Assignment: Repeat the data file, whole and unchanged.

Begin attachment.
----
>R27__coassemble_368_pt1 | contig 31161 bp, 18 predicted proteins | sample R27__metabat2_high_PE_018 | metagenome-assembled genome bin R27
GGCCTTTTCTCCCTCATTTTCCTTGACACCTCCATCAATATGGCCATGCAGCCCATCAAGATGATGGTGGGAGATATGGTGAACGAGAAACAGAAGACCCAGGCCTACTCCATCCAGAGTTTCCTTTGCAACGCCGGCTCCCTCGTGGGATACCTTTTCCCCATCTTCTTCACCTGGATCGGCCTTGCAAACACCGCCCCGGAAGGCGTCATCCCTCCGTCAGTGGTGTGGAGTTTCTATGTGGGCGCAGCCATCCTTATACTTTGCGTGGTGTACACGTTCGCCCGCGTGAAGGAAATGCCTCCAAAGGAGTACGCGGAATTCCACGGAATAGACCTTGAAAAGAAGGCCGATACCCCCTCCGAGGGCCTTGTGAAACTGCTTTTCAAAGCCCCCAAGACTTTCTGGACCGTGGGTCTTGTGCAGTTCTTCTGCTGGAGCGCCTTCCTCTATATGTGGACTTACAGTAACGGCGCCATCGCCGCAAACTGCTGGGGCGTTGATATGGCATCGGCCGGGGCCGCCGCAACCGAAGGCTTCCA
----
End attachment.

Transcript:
>R27__coassemble_368_pt1 | contig 31161 bp, 18 predicted proteins | sample R27__metabat2_high_PE_018 | metagenome-assembled genome bin R27
GGCCTTTTCTCCCTCATTTTCCTTGACACCTCCATCAATATGGCCATGCAGCCCATCAAGATGATGGTGGGAGATATGGTGAACGAGAAACAGAAGACCCAGGCCTACTCCATCCAGAGTTTCCTTTGCAACGCCGGCTCCCTCGTGGGATACCTTTTCCCCATCTTCTTCACCTGGATCGGCCTTGCAAACACCGCCCCGGAAGGCGTCATCCCTCCGTCAGTGGTGTGGAGTTTCTATGTGGGCGCAGCCATCCTTATACTTTGCGTGGTGTACACGTTCGCCCGCGTGAAGGAAATGCCTCCAAAGGAGTACGCGGAATTCCACGGAATAGACCTTGAAAAGAAGGCCGATACCCCCTCCGAGGGCCTTGTGAAACTGCTTTTCAAAGCCCCCAAGACTTTCTGGACCGTGGGTCTTGTGCAGTTCTTCTGCTGGAGCGCCTTCCTCTATATGTGGACTTACAGTAACGGCGCCATCGCCGCAAACTGCTGGGGCGTTGATATGGCATCGGCCGGGGCCGCCGCAACCGAAGGCTTCCA